Predictors of response to cardiac resynchronization therapy in patients with a non-left bundle branch block morphology

John Rickard, Mohamed Bassiouny, Edmond M Cronin, David O Martin, Niraj Varma, Mark J Niebauer, Patrick J Tchou, W H Wilson Tang, Bruce L Wilkoff
American Journal of Cardiology 2011 December 1, 108 (11): 1576-80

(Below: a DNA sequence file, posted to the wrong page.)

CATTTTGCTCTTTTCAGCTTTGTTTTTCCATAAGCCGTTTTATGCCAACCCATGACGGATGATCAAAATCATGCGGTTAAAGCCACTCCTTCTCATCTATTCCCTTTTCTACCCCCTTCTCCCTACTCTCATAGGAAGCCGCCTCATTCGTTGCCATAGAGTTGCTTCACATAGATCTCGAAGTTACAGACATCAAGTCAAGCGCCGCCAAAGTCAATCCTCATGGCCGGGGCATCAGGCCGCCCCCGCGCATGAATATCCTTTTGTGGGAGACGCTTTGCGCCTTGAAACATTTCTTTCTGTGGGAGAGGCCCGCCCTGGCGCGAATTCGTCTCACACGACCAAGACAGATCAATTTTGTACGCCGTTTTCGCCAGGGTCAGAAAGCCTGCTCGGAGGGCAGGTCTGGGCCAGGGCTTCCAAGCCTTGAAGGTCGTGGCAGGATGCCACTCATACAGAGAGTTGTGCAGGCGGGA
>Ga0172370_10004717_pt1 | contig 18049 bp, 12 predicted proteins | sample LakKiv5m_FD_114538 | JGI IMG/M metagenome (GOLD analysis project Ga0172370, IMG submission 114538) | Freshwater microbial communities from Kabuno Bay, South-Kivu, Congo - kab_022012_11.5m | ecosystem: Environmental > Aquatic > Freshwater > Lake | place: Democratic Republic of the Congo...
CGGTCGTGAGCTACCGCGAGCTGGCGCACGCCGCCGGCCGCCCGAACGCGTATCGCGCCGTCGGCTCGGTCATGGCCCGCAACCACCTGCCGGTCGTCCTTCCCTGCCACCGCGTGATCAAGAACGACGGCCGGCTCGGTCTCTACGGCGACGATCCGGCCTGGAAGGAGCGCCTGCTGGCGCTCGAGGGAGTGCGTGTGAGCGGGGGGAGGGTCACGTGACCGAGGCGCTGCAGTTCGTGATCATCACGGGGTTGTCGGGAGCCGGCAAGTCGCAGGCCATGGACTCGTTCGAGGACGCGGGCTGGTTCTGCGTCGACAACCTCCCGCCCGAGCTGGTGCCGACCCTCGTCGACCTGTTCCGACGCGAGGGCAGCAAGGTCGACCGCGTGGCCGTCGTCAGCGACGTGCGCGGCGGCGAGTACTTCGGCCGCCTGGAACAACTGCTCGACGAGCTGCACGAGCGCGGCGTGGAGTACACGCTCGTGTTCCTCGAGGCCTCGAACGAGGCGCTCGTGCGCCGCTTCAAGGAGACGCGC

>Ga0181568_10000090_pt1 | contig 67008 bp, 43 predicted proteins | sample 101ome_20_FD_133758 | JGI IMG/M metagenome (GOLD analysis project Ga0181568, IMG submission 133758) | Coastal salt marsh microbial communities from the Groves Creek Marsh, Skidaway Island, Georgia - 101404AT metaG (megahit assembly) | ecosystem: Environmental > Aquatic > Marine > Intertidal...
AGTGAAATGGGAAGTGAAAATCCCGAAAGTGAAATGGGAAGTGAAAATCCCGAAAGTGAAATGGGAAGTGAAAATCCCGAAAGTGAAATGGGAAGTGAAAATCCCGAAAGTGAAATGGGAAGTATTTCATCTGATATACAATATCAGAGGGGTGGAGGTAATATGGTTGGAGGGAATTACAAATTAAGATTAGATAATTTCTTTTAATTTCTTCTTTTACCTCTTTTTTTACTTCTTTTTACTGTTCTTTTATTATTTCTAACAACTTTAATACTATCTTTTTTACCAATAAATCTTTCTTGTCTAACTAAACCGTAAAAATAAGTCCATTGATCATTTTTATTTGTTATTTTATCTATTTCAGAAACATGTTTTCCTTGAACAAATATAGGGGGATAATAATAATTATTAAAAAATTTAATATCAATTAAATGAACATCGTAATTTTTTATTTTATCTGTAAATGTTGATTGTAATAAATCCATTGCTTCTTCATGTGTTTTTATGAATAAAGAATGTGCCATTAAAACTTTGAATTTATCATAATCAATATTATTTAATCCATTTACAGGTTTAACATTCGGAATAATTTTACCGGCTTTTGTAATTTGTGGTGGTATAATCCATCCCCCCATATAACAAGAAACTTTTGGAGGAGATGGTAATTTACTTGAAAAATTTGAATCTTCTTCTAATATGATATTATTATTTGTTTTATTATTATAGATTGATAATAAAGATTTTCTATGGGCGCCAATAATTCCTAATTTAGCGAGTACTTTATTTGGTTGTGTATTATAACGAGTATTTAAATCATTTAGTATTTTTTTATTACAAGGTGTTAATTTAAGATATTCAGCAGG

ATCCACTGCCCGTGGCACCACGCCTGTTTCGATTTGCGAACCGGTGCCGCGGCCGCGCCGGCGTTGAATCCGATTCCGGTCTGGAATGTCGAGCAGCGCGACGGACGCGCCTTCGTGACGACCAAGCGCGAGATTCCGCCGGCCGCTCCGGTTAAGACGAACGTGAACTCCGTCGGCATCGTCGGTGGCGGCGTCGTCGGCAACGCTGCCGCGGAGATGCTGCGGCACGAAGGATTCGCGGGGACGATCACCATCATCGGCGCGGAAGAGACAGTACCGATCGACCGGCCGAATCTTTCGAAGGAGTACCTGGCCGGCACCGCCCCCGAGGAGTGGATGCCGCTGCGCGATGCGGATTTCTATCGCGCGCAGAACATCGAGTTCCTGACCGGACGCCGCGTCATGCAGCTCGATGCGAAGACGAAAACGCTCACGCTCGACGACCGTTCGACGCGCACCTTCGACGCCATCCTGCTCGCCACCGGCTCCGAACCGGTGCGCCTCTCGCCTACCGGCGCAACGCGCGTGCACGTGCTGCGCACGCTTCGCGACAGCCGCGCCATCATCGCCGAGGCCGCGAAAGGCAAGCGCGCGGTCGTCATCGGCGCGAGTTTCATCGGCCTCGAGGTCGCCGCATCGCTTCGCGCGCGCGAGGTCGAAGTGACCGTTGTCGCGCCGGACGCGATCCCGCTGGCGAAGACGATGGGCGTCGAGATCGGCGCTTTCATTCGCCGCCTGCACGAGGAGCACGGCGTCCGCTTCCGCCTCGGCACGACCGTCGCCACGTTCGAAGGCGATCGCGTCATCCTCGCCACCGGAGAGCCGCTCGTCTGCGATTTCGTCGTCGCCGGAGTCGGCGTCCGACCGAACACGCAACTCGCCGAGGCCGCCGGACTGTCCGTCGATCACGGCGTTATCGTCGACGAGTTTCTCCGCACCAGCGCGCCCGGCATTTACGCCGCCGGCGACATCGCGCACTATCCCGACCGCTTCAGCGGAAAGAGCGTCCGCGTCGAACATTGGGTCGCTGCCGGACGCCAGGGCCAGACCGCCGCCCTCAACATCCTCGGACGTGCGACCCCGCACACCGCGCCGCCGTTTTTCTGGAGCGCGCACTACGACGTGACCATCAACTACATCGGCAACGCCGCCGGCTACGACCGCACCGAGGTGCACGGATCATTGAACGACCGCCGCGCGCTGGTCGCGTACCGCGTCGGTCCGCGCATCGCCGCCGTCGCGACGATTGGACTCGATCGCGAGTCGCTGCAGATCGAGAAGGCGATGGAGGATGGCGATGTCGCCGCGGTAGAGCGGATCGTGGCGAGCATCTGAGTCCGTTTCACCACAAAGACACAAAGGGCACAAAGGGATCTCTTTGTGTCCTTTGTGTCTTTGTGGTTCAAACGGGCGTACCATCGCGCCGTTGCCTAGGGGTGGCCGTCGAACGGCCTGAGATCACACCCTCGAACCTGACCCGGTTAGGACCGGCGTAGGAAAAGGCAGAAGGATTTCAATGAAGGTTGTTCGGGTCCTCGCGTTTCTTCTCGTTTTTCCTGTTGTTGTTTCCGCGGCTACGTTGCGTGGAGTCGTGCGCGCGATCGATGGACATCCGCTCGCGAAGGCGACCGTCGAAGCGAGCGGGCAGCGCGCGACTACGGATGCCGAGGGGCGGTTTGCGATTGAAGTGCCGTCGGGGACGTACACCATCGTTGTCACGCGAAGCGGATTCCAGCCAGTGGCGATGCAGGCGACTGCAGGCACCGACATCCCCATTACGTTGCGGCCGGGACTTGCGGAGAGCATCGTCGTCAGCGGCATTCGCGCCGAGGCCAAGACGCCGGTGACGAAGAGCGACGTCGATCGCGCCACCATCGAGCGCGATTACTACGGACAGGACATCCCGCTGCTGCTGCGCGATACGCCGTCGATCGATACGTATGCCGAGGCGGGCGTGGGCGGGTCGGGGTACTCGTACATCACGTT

Patients with non-left bundle branch block (LBBB) morphologies are thought to derive less benefit from cardiac resynchronization therapy (CRT) than those with LBBB. However, some patients do exhibit improvement. The characteristics associated with a response to CRT in patients with non-LBBB morphologies are unknown. Clinical, electrocardiographic, and echocardiographic data were collected from 850 consecutive patients presenting for a new CRT device. For inclusion, all patients had a left ventricular ejection fraction of ≤35%, a QRS duration of ≥120 ms, and baseline and follow-up echocardiograms available. Patients with a paced rhythm or LBBB were excluded. The response was defined as an absolute decrease in left ventricular end-systolic volume of ≥10% from baseline. Multivariate models were constructed to identify variables significantly associated with the response and long-term outcomes. A total of 99 patients met the inclusion criteria. Of these 99 patients, 22 had right bundle branch block and 77 had nonspecific intraventricular conduction delay; 52.5% met the criteria for response. On multivariate analysis, the QRS duration was the only variable significantly associated with the response (odds ratio per 10-ms increase 1.23, 95% confidence interval 1.01 to 1.52, p = 0.048). During a mean follow-up of 5.4 ± 0.9 years, 65 patients died or underwent heart transplant or left ventricular assist device placement. On multivariate analysis, the QRS duration was inversely associated with poor long-term outcomes (hazard ratio per 10-ms increase 0.79, 95% confidence interval 0.66 to 0.94, p = 0.005). In patients with advanced heart failure and non-LBBB morphologies, a wider baseline QRS duration is an important determinant of enhanced reverse ventricular remodeling and improved long-term outcomes after CRT.

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